Feel Like Dying? Do 10 More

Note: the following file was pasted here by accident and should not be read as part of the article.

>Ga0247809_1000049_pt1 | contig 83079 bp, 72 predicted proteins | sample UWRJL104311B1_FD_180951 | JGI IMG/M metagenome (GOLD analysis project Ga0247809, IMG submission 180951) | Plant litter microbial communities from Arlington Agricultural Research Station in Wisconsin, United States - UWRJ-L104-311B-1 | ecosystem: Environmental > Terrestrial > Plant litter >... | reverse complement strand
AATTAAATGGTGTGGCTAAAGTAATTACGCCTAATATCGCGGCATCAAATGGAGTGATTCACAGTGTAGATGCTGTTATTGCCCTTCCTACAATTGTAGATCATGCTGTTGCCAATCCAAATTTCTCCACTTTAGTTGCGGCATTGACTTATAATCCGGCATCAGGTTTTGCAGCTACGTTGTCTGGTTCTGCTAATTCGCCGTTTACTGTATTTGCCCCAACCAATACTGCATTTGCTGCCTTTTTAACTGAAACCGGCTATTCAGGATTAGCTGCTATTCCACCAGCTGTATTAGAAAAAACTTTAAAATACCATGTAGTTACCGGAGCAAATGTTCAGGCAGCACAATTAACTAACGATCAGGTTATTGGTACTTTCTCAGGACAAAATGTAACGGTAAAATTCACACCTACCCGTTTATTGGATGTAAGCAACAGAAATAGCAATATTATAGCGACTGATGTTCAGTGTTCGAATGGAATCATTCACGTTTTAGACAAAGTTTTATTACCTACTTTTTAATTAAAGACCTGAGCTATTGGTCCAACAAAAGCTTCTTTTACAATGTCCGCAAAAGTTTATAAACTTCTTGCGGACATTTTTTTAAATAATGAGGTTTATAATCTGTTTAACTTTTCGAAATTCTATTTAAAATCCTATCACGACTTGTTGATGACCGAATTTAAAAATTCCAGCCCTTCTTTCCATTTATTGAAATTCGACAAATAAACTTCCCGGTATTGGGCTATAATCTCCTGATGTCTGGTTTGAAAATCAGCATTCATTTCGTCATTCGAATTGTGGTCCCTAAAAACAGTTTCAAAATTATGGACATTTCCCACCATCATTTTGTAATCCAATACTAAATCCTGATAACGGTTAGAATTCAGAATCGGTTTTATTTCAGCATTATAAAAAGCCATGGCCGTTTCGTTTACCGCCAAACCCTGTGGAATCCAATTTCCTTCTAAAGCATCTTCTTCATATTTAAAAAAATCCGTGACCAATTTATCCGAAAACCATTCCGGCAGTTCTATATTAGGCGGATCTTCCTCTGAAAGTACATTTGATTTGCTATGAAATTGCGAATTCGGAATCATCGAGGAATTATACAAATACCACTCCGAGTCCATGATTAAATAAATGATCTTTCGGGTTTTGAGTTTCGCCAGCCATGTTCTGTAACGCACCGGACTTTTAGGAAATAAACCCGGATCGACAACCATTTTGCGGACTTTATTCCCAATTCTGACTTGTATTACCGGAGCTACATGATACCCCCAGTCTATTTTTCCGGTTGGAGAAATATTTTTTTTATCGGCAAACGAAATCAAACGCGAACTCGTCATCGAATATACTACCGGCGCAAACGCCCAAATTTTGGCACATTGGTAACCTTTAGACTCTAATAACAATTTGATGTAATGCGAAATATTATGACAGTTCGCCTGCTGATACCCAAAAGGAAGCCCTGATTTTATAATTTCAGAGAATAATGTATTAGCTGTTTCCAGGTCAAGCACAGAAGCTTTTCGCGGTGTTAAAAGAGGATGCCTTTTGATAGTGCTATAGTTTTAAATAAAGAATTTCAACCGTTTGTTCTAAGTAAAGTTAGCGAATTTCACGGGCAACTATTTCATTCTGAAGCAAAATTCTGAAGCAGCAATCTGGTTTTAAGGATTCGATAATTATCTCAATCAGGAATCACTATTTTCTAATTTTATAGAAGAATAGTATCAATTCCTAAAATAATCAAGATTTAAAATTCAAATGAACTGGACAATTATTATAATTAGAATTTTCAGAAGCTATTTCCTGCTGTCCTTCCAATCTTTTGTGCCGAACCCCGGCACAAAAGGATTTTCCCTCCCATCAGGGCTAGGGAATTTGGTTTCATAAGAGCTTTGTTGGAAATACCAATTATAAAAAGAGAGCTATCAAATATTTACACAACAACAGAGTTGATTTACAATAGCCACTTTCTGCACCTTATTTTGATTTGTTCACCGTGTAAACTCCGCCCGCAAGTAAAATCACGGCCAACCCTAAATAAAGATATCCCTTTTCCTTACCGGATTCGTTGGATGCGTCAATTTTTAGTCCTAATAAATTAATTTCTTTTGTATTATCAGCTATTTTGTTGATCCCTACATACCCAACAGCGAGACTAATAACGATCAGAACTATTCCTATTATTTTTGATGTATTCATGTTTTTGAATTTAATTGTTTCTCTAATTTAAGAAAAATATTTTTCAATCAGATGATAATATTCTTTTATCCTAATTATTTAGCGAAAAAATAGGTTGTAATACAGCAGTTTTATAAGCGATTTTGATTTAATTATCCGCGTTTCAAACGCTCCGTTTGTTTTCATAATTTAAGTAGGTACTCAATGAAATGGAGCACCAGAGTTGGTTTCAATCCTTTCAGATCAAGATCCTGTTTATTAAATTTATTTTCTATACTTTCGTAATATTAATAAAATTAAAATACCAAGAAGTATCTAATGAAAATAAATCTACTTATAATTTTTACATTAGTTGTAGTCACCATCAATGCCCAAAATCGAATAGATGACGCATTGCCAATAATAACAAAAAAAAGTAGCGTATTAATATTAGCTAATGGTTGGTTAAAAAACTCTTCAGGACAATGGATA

We have all seen the pictures and posters – "train insane or remain the same", "today train harder than you did yesterday". There are many more. It gives the impression that to get better at running you must train harder and longer than everybody else. Some of my athletes will scoff at the notion I am about to propose. That is - there are days that you need to run easy or not at all. Those that continually try to train harder, and never give themselves time to recover, are insecure with their training. You can improve more, by doing less. It is the recovery days when you improve as it is then that the body recovers and regenerates. Beginner recovery runs can start at a complete day off. For elite runners it might be two longer runs each day for 3 or 4 days. Such runs might be easy for them but will be longer and faster than the average runner could ever achieve. As key training days become more intense, the number of days recovering are also increased. It is a gradual process specific to each athlete and varies with age, experience and gender. There is no overriding principle. A good poster message should therefore be "there is no such thing as over training… only under resting". The cross country season is just about to end. If you didn’t quite achieve what you wanted, there is only one solution. Start working on all those weaknesses and prepare for next year’s cross-country season. It will come around again faster than you think.